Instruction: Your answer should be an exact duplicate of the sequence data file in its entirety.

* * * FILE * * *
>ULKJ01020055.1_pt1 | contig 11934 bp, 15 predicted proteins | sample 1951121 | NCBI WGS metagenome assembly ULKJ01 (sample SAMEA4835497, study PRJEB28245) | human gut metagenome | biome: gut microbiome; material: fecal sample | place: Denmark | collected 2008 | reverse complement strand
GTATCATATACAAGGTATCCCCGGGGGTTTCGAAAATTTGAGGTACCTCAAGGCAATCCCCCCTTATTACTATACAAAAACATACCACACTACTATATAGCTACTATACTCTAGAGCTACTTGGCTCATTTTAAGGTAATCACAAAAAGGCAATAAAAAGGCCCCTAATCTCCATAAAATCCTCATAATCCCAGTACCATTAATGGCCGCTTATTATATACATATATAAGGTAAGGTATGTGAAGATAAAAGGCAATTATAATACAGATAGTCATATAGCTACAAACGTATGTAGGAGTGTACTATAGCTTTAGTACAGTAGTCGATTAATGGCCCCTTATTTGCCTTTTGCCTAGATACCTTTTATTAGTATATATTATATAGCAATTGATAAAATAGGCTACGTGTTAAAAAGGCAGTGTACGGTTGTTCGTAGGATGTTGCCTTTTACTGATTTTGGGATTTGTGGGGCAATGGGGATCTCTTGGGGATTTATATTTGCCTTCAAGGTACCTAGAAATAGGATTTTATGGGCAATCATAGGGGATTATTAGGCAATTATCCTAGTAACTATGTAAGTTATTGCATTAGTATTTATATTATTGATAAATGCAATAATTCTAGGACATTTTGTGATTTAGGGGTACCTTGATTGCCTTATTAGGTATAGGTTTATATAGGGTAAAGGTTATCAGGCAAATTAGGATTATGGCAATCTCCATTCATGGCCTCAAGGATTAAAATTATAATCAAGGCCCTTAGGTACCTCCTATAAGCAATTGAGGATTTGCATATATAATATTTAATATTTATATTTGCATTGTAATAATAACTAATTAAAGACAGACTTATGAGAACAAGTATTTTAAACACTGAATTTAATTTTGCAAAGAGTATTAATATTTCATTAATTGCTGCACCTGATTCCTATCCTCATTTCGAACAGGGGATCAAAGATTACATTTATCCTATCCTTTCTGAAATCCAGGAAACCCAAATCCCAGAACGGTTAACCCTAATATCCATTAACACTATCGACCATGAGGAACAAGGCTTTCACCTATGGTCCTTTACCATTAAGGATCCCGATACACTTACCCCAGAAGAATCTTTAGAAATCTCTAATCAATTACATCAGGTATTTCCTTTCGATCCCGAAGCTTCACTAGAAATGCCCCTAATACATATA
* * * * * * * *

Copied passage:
>ULKJ01020055.1_pt1 | contig 11934 bp, 15 predicted proteins | sample 1951121 | NCBI WGS metagenome assembly ULKJ01 (sample SAMEA4835497, study PRJEB28245) | human gut metagenome | biome: gut microbiome; material: fecal sample | place: Denmark | collected 2008 | reverse complement strand
GTATCATATACAAGGTATCCCCGGGGGTTTCGAAAATTTGAGGTACCTCAAGGCAATCCCCCCTTATTACTATACAAAAACATACCACACTACTATATAGCTACTATACTCTAGAGCTACTTGGCTCATTTTAAGGTAATCACAAAAAGGCAATAAAAAGGCCCCTAATCTCCATAAAATCCTCATAATCCCAGTACCATTAATGGCCGCTTATTATATACATATATAAGGTAAGGTATGTGAAGATAAAAGGCAATTATAATACAGATAGTCATATAGCTACAAACGTATGTAGGAGTGTACTATAGCTTTAGTACAGTAGTCGATTAATGGCCCCTTATTTGCCTTTTGCCTAGATACCTTTTATTAGTATATATTATATAGCAATTGATAAAATAGGCTACGTGTTAAAAAGGCAGTGTACGGTTGTTCGTAGGATGTTGCCTTTTACTGATTTTGGGATTTGTGGGGCAATGGGGATCTCTTGGGGATTTATATTTGCCTTCAAGGTACCTAGAAATAGGATTTTATGGGCAATCATAGGGGATTATTAGGCAATTATCCTAGTAACTATGTAAGTTATTGCATTAGTATTTATATTATTGATAAATGCAATAATTCTAGGACATTTTGTGATTTAGGGGTACCTTGATTGCCTTATTAGGTATAGGTTTATATAGGGTAAAGGTTATCAGGCAAATTAGGATTATGGCAATCTCCATTCATGGCCTCAAGGATTAAAATTATAATCAAGGCCCTTAGGTACCTCCTATAAGCAATTGAGGATTTGCATATATAATATTTAATATTTATATTTGCATTGTAATAATAACTAATTAAAGACAGACTTATGAGAACAAGTATTTTAAACACTGAATTTAATTTTGCAAAGAGTATTAATATTTCATTAATTGCTGCACCTGATTCCTATCCTCATTTCGAACAGGGGATCAAAGATTACATTTATCCTATCCTTTCTGAAATCCAGGAAACCCAAATCCCAGAACGGTTAACCCTAATATCCATTAACACTATCGACCATGAGGAACAAGGCTTTCACCTATGGTCCTTTACCATTAAGGATCCCGATACACTTACCCCAGAAGAATCTTTAGAAATCTCTAATCAATTACATCAGGTATTTCCTTTCGATCCCGAAGCTTCACTAGAAATGCCCCTAATACATATA